# Rotation period

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Rotation period

The rotation period of an astronomical object is the time it takes to complete one revolution around its axis of rotation relative to the background stars. It differs from the planet's solar day, which includes an extra fractional rotation needed to accommodate the portion of the planet's orbital period during one day.

Measuring rotation

For solid objects, such as rocky planets and asteroids, the rotation period is a single value. For gaseous/fluid bodies, such as stars and gas giant planets, the period of rotation varies from the equator to the poles due to a phenomenon called differential rotation. Typically, the stated rotation period for a gas giant (Jupiter, Saturn, Uranus, Neptune) is its internal rotation period, as determined from the rotation of the planet's magnetic field. For objects that are not spherically symmetrical, the rotation period is in general not fixed, even in the absence of gravitational or tidal forces. The moment of inertia of the object around the rotation axis can vary, and hence the rate of rotation can vary (because the product of the moment of inertia and the rate of rotation is equal to the angular momentum, which is fixed). Hyperion, a satellite of Saturn, exhibits this behaviour, and its rotation period is described as chaotic.

Earth

Earth's rotation period relative to the Sun (its mean solar day) is 86,400 seconds of mean solar time. Each of these seconds is slightly longer than an SI second because Earth's solar day is now slightly longer than it was during the 19th century due to tidal acceleration. The mean solar second between 1750 and 1892 was chosen in 1895 by Simon Newcomb as the independent unit of time in his Tables of the Sun. These tables were used to calculate the world's ephemerides between 1900 and 1983, so this second became known as the ephemeris second. The SI second was made equal to the ephemeris second in 1967. [ [http://tycho.usno.navy.mil/leapsec.html Leap seconds by USNO] ]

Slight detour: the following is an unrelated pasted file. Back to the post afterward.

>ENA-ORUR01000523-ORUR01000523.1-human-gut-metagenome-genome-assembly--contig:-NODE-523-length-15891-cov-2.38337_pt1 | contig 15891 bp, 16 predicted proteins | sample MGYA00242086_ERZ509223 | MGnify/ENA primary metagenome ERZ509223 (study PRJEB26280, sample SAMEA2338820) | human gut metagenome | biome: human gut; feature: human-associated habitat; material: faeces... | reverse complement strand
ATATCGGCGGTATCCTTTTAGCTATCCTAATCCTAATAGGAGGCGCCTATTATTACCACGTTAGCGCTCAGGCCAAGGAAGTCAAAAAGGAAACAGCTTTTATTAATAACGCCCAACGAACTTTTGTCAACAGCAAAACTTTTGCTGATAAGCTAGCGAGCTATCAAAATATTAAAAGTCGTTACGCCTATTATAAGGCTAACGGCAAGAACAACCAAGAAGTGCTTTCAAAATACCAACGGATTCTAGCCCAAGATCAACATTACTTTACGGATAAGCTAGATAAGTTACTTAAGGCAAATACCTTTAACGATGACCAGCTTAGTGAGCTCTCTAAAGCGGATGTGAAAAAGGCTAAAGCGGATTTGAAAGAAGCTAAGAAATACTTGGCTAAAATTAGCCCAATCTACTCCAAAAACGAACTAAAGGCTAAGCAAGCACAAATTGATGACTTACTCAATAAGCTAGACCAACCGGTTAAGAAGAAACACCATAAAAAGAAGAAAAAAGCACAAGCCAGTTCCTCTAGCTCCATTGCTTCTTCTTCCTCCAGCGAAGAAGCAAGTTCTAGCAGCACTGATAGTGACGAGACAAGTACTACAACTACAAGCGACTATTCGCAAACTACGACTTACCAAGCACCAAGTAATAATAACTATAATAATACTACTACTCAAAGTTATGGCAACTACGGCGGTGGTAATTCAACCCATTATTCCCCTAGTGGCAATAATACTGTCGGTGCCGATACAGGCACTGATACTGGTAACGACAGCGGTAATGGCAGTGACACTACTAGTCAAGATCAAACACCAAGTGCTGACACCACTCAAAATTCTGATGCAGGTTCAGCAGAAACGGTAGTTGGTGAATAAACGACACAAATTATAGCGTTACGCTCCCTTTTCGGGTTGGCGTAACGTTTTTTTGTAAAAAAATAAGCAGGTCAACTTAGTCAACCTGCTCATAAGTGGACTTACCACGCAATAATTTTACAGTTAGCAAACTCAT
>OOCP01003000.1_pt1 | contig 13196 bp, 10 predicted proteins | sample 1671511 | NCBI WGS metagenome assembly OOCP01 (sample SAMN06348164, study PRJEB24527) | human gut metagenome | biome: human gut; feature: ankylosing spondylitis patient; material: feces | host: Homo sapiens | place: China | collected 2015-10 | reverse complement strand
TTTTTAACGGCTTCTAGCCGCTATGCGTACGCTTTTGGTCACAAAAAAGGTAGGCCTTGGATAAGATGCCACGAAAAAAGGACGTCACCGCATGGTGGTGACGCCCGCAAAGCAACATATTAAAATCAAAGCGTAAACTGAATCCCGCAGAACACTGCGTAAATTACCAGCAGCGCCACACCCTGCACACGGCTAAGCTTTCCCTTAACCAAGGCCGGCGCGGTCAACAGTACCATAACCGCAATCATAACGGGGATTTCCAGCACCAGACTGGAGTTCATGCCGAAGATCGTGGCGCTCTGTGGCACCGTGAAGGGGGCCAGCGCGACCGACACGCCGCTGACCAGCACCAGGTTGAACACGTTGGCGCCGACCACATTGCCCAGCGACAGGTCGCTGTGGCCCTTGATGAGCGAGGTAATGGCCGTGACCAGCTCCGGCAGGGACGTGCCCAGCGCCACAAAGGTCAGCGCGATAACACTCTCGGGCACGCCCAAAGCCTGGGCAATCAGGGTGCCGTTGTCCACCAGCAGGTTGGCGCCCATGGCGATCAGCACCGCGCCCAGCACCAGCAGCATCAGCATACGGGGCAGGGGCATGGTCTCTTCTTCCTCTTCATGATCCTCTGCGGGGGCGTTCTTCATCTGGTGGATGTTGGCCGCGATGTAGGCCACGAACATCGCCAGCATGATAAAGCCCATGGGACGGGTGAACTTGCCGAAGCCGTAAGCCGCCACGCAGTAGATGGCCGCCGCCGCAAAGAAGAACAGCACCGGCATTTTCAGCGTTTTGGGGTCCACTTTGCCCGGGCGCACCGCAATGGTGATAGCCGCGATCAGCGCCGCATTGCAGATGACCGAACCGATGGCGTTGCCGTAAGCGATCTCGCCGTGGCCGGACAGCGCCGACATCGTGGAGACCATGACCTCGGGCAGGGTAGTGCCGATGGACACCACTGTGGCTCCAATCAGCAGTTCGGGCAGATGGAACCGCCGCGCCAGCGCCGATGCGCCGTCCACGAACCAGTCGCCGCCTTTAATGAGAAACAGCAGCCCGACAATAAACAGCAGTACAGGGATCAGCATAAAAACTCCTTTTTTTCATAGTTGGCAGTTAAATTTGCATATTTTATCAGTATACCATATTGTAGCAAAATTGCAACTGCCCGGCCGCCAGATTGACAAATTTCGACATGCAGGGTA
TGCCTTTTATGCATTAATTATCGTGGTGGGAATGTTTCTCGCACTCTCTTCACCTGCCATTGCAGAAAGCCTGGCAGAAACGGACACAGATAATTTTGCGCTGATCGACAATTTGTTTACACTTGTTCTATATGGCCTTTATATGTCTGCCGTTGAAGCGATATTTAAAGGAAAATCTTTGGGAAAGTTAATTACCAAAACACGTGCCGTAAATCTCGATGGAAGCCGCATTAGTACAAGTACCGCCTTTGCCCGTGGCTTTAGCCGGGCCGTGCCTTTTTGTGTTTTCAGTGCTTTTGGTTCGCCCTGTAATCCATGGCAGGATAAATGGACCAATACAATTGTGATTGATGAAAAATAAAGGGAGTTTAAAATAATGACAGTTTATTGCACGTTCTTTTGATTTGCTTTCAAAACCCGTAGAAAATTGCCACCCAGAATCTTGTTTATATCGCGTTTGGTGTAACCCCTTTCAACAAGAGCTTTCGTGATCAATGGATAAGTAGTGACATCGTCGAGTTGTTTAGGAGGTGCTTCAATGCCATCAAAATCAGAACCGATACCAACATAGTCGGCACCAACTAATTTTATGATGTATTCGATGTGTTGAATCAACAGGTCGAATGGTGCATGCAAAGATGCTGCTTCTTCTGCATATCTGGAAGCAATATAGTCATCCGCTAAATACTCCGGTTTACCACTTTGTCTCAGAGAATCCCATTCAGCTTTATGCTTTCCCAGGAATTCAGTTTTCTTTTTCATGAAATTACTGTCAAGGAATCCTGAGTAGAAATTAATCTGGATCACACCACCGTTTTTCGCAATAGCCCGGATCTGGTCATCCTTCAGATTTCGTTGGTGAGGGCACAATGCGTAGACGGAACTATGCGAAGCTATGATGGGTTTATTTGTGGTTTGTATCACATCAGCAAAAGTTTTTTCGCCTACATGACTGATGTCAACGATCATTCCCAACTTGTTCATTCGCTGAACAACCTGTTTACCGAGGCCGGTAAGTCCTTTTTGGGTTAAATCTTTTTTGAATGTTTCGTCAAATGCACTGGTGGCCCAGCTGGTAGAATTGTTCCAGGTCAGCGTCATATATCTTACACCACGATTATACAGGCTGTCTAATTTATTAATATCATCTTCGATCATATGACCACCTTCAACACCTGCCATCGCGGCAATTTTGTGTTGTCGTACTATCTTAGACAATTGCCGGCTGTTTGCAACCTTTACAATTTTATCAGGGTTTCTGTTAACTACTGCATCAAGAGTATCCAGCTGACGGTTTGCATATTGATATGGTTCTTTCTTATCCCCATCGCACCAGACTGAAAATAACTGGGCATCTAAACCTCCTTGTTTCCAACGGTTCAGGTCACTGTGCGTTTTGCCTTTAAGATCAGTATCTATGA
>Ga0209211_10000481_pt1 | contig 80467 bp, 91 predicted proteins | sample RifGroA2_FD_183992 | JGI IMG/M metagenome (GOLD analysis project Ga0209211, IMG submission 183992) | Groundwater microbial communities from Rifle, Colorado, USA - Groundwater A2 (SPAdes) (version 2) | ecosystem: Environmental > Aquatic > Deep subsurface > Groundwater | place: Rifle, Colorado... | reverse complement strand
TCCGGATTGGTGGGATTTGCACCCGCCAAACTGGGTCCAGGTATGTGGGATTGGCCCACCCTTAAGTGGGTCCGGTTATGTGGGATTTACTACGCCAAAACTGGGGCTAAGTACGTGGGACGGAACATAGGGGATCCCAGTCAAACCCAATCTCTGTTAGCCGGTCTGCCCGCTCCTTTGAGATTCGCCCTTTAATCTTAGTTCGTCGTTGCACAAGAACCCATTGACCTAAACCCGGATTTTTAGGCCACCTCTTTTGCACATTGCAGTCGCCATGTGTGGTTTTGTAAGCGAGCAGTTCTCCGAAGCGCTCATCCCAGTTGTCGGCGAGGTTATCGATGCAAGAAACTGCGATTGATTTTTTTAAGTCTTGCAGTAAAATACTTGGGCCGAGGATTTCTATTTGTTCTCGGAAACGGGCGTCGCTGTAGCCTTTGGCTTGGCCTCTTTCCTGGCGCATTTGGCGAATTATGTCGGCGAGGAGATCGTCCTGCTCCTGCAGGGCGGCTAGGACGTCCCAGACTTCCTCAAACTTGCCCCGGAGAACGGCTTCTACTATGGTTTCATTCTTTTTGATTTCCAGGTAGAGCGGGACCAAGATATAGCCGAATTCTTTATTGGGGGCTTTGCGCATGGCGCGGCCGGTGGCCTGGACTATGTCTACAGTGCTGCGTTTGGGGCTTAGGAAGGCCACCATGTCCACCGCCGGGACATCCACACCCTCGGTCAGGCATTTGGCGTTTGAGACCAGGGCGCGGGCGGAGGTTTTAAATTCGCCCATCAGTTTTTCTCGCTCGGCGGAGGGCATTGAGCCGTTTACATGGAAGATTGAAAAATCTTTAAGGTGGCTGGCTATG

Earth's rotation period relative to the fixed stars, called its "stellar day" by the International Earth Rotation and Reference Systems Service (IERS), is nowrap|86164.098 903 691 seconds of mean solar time (UT1) nowrap|(23smallsup|h 56smallsup|m 4.098 903 691smallsup|s). [http://hpiers.obspm.fr/eop-pc/models/constants.html IERS EOP Useful constants] ] [Aoki, the ultimate source of these figures, uses the term "seconds of UT1" instead of "seconds of mean solar time". Aoki, "et al.", " [http://adsabs.harvard.edu/abs/1982A&A...105..359A The new definition of Universal Time] ", "Astronomy and Astrophysics" 105 (1982) 359–361.] Earth's rotation period relative to the precessing or moving mean vernal equinox, misnamed its "sidereal day", is nowrap|86164.090 530 832 88 seconds of mean solar time (UT1) nowrap|(23smallsup|h 56smallsup|m 4.090 530 832 88smallsup|s). Thus the sidereal day is shorter than the stellar day by about 8.4 ms. ["Explanatory Supplement to the Astronomical Almanac", ed. P. Kenneth Seidelmann, Mill Valley, Cal., University Science Books, 1992, p.48, ISBN 0-935702-68-7.] The length of the mean solar day in SI seconds is available from the IERS for the periods 1623–2005 [ [http://hpiers.obspm.fr/eop-pc/earthor/ut1lod/lod-1623.html IERS Excess of the duration of the day to 86400s … since 1623] Graph at end.] and 1962–2005. [ [http://web.archive.org/web/20070813203913/http://hpiers.obspm.fr/eop-pc/earthor/ut1lod/figure3.html IERS Variations in the duration of the day 1962–2005] ] Recently (1999–2005) the average annual length of the mean solar day in excess of 86400 SI seconds has varied between 0.3 ms and 1 ms, which must be added to both the stellar and sidereal days given in mean solar time above to obtain their lengths in SI seconds.

Rotation period of selected objects

ee also

*Poles of astronomical bodies

References

*cite book |title= [http://books.google.com/books?id=aU6vcy5L8GAC&pg=PP1&lr=&as_brr=3&sig=ACfU3U1bZQ8_-tZrvTNYL76lNZ0m6vZrzw#PPA531,M1 Solar System Dynamics] |author=Murray, Carl D. and Stanley F. Dermott |publisher=Cambridge UP |year=1999 |pages=531 |isbn=0-521-57295-9 Rotation periods of Mercury and Earth are wrong.

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